Among the top 21 mega cities of the world, according to the report, Dhaka ranks 9th position with 14.3 million people, while Tokyo 1st with 36.5 million, Delhi 2nd with 21.7 million, Sao Paolo 3rd with 20.0 million.
Unicef Bangladesh officially launched the global report titled ‘The State of the World’s Children 2012: Children in an Urban World’ at National Press Club.
Planning secretary Bhuiyan Shafiqul Islam, economist and chairman of Janata Bank Prof Abul Barkat, Unicef representative in Dhaka Pascal Villeneuve, and 13-year old child representative Moushumi Akhter were, among others, present on the occasion.
The report says the HIV prevalence remains generally higher in urban areas in Bangladesh. A 2010 review of estimates from more than 60 countries found that while HIV infection rate had stabilised or decreased in most countries, including those worst affected, it had risen by more than 25 percent in seven countries - Armenia, Bangladesh, Georgia, Kazakhstan, Kyrgyzstan, the Philippines and Tajikistan.
While parents in Dhaka spend on average 10 percent of household income per child on schooling costs, this rises to 20 percent in the poorest families.
According to 2009 data of Unicef, the differences were even more pronounced at the secondary level. About 18 percent of children in slums attended secondary school, compared to 53 percent in urban areas as a whole and 48 percent in rural areas.
There is growing evidence that living in a socio-economically disadvantaged urban areas increases the under-five mortality even after the data have been adjusted for factors such as mother’s education or income.
For instance, in Bangladesh, recent data 2009 Multiple Indicator Cluster Survey indicate that the under-five mortality rate in slums is 79 percent higher than the overall urban rate and 44 percent higher than the rural rate.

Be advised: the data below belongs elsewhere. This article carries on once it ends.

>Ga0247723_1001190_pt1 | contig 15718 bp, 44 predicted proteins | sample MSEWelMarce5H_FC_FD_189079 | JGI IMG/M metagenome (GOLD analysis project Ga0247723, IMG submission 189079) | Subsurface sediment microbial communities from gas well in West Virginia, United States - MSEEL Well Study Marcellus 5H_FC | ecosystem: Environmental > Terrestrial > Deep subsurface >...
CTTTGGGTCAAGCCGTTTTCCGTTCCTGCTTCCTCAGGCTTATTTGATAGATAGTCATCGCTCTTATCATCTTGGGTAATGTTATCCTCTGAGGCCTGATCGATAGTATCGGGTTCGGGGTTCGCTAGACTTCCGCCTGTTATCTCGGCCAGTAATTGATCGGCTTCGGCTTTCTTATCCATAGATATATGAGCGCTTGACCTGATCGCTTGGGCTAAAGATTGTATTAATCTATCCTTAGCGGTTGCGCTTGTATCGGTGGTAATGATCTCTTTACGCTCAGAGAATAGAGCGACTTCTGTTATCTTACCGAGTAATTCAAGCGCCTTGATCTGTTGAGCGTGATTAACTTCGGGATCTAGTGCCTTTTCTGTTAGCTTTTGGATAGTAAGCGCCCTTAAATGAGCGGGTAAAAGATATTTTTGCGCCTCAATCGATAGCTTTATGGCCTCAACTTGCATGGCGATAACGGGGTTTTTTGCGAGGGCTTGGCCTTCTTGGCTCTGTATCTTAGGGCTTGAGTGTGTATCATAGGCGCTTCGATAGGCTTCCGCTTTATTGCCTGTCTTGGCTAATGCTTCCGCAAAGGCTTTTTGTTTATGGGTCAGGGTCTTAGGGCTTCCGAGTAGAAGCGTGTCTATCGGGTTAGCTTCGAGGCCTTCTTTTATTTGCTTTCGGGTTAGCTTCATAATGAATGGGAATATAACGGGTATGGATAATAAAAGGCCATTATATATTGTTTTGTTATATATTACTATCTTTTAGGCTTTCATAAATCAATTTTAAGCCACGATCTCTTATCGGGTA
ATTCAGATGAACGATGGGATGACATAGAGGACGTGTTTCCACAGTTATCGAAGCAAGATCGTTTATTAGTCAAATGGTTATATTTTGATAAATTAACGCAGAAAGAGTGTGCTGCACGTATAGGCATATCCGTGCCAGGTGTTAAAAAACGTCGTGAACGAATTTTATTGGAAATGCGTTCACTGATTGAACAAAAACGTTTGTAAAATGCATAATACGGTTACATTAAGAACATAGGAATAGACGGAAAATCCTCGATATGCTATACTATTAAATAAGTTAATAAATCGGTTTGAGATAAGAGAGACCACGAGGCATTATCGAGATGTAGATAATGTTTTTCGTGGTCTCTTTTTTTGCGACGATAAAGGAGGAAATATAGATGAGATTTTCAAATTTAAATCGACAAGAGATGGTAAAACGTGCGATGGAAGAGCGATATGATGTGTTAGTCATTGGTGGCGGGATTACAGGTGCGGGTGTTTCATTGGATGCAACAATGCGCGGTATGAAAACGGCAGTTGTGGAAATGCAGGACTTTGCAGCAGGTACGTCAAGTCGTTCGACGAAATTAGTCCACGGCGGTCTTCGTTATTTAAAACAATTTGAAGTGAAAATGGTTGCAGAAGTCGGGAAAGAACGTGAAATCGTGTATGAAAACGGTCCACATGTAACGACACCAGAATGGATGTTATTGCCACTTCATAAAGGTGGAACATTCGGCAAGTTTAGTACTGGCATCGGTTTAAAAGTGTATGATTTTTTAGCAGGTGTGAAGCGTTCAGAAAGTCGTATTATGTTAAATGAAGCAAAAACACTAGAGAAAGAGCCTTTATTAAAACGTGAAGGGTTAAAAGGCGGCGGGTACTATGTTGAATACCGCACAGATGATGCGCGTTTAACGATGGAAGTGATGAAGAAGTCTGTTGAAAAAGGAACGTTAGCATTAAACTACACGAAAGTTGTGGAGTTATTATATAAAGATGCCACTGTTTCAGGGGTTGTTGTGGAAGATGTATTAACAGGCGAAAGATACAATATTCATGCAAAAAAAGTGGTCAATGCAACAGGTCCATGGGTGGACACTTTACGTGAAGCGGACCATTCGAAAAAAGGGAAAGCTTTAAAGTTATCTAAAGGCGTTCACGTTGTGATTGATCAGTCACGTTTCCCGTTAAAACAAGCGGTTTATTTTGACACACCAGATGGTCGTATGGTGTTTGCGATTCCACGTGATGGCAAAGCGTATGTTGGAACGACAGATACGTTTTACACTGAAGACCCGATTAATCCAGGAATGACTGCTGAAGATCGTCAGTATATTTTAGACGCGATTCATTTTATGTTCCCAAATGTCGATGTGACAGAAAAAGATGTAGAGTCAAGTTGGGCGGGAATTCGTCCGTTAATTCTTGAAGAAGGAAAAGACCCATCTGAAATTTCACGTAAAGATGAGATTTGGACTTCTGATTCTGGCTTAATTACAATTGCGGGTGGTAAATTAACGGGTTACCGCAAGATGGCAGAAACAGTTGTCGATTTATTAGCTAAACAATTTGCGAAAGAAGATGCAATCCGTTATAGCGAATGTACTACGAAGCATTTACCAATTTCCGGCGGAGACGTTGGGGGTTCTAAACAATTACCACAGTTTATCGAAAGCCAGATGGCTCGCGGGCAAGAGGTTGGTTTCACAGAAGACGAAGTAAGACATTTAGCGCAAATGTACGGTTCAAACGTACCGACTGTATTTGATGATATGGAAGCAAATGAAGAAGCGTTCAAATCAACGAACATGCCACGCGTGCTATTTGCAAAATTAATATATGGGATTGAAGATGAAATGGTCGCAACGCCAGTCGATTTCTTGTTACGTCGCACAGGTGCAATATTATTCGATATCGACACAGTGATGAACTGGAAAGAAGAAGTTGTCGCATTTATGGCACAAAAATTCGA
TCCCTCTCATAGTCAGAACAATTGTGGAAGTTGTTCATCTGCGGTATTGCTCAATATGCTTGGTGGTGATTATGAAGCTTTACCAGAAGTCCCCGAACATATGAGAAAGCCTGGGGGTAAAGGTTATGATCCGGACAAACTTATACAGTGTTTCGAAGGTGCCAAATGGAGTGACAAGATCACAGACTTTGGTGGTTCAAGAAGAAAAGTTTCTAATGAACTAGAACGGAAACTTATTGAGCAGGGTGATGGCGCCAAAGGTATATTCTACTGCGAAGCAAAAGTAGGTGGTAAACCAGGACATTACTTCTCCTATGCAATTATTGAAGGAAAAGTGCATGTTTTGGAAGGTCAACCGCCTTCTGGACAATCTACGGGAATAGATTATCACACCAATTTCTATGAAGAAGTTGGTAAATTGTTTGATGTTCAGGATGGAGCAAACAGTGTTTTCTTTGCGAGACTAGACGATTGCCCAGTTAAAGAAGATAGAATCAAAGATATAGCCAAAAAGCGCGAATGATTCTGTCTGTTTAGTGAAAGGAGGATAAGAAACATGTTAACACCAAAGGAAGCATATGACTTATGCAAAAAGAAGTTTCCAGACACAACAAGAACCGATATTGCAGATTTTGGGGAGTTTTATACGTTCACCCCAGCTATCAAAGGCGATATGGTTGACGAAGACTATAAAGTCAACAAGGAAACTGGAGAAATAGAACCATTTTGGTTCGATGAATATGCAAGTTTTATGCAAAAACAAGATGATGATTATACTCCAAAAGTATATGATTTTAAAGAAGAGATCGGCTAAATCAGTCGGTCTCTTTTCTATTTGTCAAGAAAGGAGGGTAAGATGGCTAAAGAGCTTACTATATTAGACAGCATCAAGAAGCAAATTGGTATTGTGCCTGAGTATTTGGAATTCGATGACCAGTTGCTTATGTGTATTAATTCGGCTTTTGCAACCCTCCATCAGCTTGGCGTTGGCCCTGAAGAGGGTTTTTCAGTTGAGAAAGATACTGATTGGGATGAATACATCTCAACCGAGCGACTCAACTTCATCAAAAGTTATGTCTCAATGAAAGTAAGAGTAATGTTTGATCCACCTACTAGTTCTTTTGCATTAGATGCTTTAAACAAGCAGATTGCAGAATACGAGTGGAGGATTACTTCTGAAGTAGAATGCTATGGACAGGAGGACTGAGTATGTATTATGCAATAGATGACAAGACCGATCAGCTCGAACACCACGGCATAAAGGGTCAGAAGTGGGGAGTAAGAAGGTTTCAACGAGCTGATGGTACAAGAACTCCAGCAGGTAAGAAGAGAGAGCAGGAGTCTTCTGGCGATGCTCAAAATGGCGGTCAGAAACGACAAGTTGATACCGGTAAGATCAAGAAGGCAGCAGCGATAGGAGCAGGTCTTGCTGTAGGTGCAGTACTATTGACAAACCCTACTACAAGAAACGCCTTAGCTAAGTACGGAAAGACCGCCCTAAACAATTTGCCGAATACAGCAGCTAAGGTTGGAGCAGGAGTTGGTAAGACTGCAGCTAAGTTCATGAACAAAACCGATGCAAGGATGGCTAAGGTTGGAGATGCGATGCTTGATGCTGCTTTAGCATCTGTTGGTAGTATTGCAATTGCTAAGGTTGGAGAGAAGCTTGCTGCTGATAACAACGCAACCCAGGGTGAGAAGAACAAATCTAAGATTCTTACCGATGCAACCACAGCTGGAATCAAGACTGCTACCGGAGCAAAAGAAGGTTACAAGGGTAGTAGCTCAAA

About the global state of children, the report reveals that urbanisation leaves hundreds of millions of children in cities and towns excluded from vital services. In a few years, the report says, the majority of children will grow up in towns or cities rather than in rural areas. Children born in cities already account for 60 percent of the increase in urban population.
Speaking on the occasion, Unicef representative Pascal Villeneuve urged the government and other partners to address the rights of children living in poor urban communities, particularly those living in the slums.
“Children in slums and deprived neighborhoods are often invisible to decision makers and lost in a hazy world of statistical averages that conceal grave inequalities,” he said.
Unicef urged governments to put children at the heart of urban planning and to extend and improve services for all. To start, more focused, accurate data are needed to help identify disparities among children in urban areas and how to bridge them. The shortage of such
data is evidence of the neglect of these issues.